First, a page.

Last month, Transparency International released its annual Corruption Perceptions Index (CPI). As usual, the release of the CPI has generated widespread discussion and analysis. Previous GAB posts have discussed many of the benefits and challenges of the CPI, with particular attention to the validity of the measurement and the flagrant misreporting of its results. The release of this year’s CPI, and all the media attention it has received, provides an occasion to revisit important questions about how the CPI should and should not be used by researchers, policymakers, and others.
As past posts have discussed, it’s a mistake to focus on the change in each country’s CPI score from the previous year. These changes are often due to changes in the sources used to calculate the score, and most of these changes are not statistically meaningful. As a quick check, I compared the confidence intervals for the 2015 and 2016 CPIs and found that, for each country included in both years, the confidence intervals overlap. (While this doesn’t rule out the possibility of statistically significant changes for some countries, it suggests that a more rigorous statistical test is required to see if the changes are meaningful.) Moreover, even though a few changes each year usually pass the conventional thresholds for statistical significance, with 176 countries in the data, we should expect some of them to exhibit statistical significance, even if in fact all changes are driven by random error. Nevertheless, international newspapers have already begun analyses that compare annual rankings, with headlines such as “Pakistan’s score improves on Corruption Perception Index 2016” from The News International, and “Demonetisation effect? Corruption index ranking improves but a long way to go” from the Hidustan Times. Alas, Transparency International sometimes seems to encourage this style of reporting, both by showing the CPI annual results in a table, and with language such as “more countries declined than improved in this year’s results.” After all, “no change” is no headline.
Although certain uses of the CPI are inappropriate, such as comparing each country’s movement from one year to the next, this does not mean that the CPI is not useful. Indeed, some critics have the unfortunate tendency to dismiss the CPI out of hand, often emphasizing that corruption perceptions are not the same as corruption reality. That is certainly true—TI goes out of its way to emphasize this point with each release of a new CPI— but there are at least two reasons why measuring corruption perceptions is valuable:
- First, corruption perceptions are a good proxy for real corruption. As is well known, corruption’s secretive nature stymies objective measurement, and corruption perceptions are a low-cost way to produce broad-stroke cross-country comparisons for use in research and policy design. Indeed, a prior post on this blog discusses research showing that the CPI has a reasonably strong correlation with other more objective measures of corruption, such as diplomatic parking tickets as a measure of corruption norms, and corporate tax evasion by foreign firms in the US. Other research provides further validation, including microeconomic evidence that corruption perceptions contain information about real corruption levels.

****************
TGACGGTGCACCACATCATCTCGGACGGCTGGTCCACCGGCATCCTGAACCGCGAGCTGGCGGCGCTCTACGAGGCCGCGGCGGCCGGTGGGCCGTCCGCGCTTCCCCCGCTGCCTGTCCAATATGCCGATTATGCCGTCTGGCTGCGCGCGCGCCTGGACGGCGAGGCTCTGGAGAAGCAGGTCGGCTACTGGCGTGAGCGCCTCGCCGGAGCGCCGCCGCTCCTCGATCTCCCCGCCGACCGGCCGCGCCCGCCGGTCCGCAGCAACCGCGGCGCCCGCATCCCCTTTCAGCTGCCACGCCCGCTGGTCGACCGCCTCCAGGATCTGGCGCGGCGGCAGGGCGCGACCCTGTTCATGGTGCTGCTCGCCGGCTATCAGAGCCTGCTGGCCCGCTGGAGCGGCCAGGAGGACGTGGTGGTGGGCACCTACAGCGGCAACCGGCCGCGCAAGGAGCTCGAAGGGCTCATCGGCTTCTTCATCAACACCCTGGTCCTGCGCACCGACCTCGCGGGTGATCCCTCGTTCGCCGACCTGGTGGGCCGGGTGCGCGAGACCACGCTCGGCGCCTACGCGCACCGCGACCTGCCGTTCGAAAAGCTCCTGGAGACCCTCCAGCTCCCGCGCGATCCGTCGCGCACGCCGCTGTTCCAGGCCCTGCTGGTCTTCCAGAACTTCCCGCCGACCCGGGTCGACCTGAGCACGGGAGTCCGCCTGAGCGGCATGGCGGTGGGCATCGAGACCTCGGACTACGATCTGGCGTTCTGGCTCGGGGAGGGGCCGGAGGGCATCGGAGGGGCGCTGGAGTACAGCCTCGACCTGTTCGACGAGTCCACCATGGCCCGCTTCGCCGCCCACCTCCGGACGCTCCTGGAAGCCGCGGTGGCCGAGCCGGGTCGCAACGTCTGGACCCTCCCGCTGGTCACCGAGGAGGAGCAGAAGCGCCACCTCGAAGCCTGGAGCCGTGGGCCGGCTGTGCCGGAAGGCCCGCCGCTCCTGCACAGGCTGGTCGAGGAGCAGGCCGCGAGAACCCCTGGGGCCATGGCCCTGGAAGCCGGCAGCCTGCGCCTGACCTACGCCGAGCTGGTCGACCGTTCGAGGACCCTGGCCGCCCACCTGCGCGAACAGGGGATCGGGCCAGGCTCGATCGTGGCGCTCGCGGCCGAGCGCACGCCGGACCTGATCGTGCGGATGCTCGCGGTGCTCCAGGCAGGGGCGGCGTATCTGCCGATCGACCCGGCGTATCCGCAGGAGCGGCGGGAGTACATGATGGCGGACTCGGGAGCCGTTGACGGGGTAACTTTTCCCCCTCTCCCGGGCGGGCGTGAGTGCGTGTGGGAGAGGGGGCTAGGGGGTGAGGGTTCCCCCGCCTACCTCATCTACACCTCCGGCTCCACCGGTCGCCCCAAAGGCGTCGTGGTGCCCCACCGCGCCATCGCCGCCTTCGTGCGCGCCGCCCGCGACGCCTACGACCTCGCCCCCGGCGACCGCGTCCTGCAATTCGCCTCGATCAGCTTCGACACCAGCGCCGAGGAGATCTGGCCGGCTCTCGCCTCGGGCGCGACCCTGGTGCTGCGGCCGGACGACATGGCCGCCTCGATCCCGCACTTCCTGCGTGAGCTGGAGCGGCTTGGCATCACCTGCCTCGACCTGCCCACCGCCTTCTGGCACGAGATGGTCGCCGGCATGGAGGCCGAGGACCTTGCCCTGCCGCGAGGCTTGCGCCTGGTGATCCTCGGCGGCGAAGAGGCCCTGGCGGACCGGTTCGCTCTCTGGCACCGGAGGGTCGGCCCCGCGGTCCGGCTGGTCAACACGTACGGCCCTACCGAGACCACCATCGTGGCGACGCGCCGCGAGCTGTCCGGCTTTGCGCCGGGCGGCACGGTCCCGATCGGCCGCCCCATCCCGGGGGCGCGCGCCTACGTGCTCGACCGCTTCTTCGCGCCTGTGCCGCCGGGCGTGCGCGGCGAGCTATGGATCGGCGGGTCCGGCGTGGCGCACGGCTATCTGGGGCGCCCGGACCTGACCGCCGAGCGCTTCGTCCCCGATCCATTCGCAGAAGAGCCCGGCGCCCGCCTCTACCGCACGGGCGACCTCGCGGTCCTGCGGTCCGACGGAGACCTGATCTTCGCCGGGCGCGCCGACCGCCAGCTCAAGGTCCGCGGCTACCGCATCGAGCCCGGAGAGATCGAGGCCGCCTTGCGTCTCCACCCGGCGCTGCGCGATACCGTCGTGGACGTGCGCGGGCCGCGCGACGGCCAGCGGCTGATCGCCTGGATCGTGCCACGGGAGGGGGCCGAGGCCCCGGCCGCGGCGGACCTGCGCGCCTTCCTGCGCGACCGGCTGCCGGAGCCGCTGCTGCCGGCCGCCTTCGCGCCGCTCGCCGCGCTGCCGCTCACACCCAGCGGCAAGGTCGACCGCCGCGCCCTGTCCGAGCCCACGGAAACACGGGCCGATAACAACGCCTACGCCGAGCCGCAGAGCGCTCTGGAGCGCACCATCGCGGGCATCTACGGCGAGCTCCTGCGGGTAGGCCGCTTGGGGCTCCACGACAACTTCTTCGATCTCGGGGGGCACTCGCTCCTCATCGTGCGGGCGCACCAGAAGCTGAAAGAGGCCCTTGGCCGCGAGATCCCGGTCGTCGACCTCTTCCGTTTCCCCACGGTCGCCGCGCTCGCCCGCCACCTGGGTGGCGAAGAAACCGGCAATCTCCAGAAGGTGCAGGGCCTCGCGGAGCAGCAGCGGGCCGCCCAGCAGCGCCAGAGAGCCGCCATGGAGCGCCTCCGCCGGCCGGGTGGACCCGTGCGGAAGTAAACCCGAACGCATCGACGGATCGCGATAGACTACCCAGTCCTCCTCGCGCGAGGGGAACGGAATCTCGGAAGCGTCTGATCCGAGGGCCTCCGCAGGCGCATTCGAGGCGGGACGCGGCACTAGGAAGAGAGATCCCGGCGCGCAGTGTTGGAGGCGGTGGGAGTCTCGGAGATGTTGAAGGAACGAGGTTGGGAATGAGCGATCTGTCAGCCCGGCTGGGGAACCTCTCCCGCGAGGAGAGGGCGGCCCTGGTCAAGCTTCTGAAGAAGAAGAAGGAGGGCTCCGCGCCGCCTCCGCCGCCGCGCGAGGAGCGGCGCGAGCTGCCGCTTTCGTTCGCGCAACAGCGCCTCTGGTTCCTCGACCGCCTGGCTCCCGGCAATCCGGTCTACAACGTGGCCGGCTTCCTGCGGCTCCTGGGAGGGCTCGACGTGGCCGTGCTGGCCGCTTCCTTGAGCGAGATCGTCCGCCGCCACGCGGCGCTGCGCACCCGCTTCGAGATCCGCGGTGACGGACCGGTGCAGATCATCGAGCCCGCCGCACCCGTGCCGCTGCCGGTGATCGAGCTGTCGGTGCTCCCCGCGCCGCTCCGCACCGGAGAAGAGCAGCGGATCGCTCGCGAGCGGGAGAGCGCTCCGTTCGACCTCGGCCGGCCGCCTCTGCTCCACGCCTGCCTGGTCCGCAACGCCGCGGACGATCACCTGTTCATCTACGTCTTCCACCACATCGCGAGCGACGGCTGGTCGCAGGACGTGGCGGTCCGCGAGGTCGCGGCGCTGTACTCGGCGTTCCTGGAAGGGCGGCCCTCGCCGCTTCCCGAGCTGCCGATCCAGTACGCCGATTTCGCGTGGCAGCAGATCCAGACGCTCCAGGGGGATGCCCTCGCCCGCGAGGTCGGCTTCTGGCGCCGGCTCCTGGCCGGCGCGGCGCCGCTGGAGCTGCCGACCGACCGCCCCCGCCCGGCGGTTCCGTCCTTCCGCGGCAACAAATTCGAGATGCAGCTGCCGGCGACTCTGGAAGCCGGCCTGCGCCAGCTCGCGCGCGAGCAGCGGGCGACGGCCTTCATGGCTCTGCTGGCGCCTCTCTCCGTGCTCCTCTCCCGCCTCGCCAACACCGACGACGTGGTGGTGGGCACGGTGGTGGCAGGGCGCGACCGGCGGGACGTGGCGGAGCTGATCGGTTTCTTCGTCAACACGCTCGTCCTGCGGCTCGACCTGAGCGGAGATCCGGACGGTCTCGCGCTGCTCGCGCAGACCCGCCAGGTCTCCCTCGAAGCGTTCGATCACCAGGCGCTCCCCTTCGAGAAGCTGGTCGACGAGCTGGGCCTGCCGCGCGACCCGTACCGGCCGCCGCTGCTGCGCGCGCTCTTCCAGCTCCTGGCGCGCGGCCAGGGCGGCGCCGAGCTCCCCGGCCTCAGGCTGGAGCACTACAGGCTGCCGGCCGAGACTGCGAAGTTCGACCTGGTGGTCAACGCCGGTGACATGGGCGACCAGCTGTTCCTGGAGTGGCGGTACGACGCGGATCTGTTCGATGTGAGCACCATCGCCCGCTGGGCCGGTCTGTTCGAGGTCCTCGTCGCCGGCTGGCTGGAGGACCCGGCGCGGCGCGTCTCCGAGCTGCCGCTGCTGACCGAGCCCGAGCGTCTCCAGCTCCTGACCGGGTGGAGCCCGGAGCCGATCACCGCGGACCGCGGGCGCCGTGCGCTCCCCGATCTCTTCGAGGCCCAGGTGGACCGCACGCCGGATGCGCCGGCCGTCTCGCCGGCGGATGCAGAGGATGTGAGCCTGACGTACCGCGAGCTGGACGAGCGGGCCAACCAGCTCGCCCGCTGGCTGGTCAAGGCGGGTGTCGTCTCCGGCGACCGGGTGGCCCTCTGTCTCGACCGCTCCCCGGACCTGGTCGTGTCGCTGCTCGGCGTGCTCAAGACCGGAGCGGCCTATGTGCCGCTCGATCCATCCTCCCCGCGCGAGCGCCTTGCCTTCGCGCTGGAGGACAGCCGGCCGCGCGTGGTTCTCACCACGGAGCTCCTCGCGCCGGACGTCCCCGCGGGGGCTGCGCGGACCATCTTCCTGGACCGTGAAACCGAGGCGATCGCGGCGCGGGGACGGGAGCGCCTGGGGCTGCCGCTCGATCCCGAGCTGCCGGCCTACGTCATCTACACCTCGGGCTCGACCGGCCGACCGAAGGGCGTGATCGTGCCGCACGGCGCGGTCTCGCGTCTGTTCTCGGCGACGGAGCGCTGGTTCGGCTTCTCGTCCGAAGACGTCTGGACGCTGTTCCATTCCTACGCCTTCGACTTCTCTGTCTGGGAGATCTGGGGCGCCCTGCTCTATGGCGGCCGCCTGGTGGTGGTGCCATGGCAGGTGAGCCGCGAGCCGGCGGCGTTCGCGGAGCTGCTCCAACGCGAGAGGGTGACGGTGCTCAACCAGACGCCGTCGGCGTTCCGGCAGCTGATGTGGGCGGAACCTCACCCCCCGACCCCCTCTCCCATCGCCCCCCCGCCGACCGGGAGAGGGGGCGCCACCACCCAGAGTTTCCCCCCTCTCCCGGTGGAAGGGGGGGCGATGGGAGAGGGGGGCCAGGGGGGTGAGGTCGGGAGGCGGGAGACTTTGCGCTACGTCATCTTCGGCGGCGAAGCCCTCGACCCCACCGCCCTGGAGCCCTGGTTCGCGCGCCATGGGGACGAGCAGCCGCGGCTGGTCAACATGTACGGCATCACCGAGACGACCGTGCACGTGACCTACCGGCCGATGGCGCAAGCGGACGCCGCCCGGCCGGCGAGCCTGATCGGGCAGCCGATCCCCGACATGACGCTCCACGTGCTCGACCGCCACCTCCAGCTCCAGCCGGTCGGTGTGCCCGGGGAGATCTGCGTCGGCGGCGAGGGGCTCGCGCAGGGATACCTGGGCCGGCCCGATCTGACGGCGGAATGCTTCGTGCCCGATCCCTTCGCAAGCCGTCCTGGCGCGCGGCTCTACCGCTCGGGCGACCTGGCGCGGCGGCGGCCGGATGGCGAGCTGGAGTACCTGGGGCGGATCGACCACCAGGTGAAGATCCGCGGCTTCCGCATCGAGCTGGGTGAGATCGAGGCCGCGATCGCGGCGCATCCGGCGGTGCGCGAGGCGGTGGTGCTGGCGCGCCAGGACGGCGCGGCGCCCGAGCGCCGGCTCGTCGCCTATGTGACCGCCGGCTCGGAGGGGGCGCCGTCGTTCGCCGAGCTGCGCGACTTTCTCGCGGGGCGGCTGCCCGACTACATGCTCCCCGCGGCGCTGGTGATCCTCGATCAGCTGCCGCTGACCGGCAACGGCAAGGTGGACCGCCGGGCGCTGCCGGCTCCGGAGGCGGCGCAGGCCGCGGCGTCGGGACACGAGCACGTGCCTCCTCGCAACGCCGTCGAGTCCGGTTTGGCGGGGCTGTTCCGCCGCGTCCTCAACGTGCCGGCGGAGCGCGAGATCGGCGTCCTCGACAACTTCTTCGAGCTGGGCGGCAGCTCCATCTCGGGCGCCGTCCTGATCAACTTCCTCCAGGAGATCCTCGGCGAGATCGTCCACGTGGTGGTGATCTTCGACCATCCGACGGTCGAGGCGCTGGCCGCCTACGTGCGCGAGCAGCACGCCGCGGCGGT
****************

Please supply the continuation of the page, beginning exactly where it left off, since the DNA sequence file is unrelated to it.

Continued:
- Second, the perception of corruption may have serious consequences in its own right. Democracy relies on some amount of trust in the government, and on the voluntary law-abiding behavior of most citizens. When a government is perceived to be corrupt, we can expect that trust in government will diminish.
The CPI is a valuable measurement for understanding and combating corruption. Rather than attaching significance to annual changes in a country’s CPI value, we must use it as a more nuanced policy and research tool. Some ways in which the CPI could be used include the following:
- International organizations can refer to the CPI in a given year when evaluating risk levels for corruption in foreign projects. For private corporations, aid organizations, and governments operating abroad, corruption poses a threat to the success of international ventures. In development aid in particular, corruption can mean that well-intentioned resources instead bolster the regime of corrupt governments. The CPI can be useful in evaluating expected corruption levels to plan for potential issues and evaluate risk. For example, consider Namibia and Angola, two neighboring countries with similar GDP per capita and poverty rates. Namibia has a 2016 CPI value of 52 and rank of 53/176, while Angola has a CPI of 18 and a rank of 164/176. Operations in Angola need substantially more oversight than those in Namibia, which may not be apparent without use of the CPI.
- Comparisons of corruption perceptions between similar countries can provide some evidence of the effectiveness of the respective transparency and public integrity policies of those countries. Of course, true policy research requires careful social science to understand the casual relationships at hand. However, CPI differences can be used for exploratory hypothesis generation. In this vein, we ask: what is Namibia doing successfully that can inform policy decisions in Angola?
In sum, while headlines that focus on short-term shifts in CPI values should be treated with extreme caution— particularly when they fail to conduct statistical inference on the differences they report— the CPI, when used correctly, is a valuable tool for policymakers, social scientists, and anyone working in the international sphere.